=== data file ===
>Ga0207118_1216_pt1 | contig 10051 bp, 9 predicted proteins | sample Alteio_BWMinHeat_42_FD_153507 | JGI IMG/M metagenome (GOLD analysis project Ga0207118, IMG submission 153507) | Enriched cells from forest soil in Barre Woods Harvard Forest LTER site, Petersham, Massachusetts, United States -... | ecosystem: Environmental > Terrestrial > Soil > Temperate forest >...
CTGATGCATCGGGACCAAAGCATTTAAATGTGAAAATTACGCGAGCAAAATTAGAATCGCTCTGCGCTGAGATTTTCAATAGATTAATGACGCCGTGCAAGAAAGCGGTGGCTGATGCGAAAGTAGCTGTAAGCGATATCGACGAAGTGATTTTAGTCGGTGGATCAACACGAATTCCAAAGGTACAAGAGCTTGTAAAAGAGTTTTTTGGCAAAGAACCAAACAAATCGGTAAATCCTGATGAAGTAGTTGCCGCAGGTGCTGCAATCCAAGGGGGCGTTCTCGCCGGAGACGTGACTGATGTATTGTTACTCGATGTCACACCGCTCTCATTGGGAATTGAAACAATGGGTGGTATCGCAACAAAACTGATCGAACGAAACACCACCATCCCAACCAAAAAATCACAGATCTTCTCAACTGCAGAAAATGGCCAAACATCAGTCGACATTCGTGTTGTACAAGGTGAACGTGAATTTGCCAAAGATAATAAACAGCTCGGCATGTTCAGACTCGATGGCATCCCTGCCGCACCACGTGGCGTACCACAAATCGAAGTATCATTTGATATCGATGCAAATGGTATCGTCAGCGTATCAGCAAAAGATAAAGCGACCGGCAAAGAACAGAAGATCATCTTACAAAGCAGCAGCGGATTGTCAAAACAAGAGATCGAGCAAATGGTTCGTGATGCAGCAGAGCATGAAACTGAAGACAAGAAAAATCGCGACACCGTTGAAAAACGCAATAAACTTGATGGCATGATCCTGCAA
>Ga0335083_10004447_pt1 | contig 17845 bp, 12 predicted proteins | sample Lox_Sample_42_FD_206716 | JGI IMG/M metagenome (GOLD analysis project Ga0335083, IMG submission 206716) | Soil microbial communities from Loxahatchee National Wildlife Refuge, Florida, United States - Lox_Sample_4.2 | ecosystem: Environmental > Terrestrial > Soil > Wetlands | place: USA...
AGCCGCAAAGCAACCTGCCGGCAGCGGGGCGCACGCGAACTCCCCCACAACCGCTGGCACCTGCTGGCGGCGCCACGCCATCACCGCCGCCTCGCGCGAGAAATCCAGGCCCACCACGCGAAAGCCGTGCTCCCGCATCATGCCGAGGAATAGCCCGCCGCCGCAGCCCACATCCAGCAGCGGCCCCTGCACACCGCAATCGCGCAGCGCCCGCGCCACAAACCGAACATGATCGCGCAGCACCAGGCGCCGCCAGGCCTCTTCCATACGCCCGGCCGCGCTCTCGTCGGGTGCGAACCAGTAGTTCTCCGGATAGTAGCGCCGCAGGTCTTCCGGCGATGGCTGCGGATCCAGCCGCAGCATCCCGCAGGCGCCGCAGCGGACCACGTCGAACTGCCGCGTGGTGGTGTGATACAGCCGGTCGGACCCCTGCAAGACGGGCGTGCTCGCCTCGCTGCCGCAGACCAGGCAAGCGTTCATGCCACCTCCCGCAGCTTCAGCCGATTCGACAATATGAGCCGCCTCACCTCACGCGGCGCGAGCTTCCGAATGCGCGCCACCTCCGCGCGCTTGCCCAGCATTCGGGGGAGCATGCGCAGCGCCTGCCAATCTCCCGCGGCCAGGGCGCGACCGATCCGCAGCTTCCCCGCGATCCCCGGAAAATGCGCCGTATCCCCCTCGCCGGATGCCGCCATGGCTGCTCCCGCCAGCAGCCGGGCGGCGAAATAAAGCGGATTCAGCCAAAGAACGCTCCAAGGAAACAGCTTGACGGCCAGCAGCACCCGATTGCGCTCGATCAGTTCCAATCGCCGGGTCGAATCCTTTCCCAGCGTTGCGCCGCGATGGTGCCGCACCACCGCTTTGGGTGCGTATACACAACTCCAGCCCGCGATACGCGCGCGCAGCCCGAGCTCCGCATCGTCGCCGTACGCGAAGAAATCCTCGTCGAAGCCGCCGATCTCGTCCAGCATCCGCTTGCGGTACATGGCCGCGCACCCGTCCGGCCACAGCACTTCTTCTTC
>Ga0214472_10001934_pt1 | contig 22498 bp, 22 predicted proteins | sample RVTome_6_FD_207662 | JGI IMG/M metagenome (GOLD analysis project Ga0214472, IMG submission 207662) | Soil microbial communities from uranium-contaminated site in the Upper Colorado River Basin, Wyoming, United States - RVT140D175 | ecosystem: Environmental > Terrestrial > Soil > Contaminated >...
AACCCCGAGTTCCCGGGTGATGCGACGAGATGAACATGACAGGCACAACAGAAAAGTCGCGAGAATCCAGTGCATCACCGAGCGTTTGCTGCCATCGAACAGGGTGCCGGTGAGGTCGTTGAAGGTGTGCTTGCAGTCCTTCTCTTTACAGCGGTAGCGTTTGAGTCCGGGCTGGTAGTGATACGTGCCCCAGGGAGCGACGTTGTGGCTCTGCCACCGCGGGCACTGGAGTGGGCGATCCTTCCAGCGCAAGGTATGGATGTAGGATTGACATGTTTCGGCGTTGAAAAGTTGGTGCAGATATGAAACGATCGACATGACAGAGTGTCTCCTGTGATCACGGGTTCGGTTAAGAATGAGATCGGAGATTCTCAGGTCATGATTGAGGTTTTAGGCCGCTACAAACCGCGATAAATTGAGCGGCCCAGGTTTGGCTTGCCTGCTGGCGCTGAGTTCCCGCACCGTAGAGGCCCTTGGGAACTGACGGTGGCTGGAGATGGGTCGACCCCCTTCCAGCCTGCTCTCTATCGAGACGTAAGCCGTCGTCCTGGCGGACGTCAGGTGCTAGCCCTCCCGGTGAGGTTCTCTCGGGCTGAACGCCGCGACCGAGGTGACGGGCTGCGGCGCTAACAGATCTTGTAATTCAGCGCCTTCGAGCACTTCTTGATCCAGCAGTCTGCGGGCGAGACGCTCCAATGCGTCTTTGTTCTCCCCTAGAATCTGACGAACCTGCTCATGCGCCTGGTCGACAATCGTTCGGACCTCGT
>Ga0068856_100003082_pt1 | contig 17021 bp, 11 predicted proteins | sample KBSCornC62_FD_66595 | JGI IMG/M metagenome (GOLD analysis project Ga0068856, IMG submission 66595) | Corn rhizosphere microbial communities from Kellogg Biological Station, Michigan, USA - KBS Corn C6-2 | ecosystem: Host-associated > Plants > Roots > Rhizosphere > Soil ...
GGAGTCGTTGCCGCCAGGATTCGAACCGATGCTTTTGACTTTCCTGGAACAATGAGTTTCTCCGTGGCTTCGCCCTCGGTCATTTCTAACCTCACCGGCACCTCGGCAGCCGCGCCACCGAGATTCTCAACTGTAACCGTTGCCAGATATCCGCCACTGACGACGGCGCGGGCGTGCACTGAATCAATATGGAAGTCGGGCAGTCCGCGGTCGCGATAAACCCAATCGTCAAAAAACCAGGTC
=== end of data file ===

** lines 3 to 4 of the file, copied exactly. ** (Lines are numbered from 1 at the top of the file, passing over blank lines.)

>Ga0335083_10004447_pt1 | contig 17845 bp, 12 predicted proteins | sample Lox_Sample_42_FD_206716 | JGI IMG/M metagenome (GOLD analysis project Ga0335083, IMG submission 206716) | Soil microbial communities from Loxahatchee National Wildlife Refuge, Florida, United States - Lox_Sample_4.2 | ecosystem: Environmental > Terrestrial > Soil > Wetlands | place: USA...
AGCCGCAAAGCAACCTGCCGGCAGCGGGGCGCACGCGAACTCCCCCACAACCGCTGGCACCTGCTGGCGGCGCCACGCCATCACCGCCGCCTCGCGCGAGAAATCCAGGCCCACCACGCGAAAGCCGTGCTCCCGCATCATGCCGAGGAATAGCCCGCCGCCGCAGCCCACATCCAGCAGCGGCCCCTGCACACCGCAATCGCGCAGCGCCCGCGCCACAAACCGAACATGATCGCGCAGCACCAGGCGCCGCCAGGCCTCTTCCATACGCCCGGCCGCGCTCTCGTCGGGTGCGAACCAGTAGTTCTCCGGATAGTAGCGCCGCAGGTCTTCCGGCGATGGCTGCGGATCCAGCCGCAGCATCCCGCAGGCGCCGCAGCGGACCACGTCGAACTGCCGCGTGGTGGTGTGATACAGCCGGTCGGACCCCTGCAAGACGGGCGTGCTCGCCTCGCTGCCGCAGACCAGGCAAGCGTTCATGCCACCTCCCGCAGCTTCAGCCGATTCGACAATATGAGCCGCCTCACCTCACGCGGCGCGAGCTTCCGAATGCGCGCCACCTCCGCGCGCTTGCCCAGCATTCGGGGGAGCATGCGCAGCGCCTGCCAATCTCCCGCGGCCAGGGCGCGACCGATCCGCAGCTTCCCCGCGATCCCCGGAAAATGCGCCGTATCCCCCTCGCCGGATGCCGCCATGGCTGCTCCCGCCAGCAGCCGGGCGGCGAAATAAAGCGGATTCAGCCAAAGAACGCTCCAAGGAAACAGCTTGACGGCCAGCAGCACCCGATTGCGCTCGATCAGTTCCAATCGCCGGGTCGAATCCTTTCCCAGCGTTGCGCCGCGATGGTGCCGCACCACCGCTTTGGGTGCGTATACACAACTCCAGCCCGCGATACGCGCGCGCAGCCCGAGCTCCGCATCGTCGCCGTACGCGAAGAAATCCTCGTCGAAGCCGCCGATCTCGTCCAGCATCCGCTTGCGGTACATGGCCGCGCACCCGTCCGGCCACAGCACTTCTTCTTC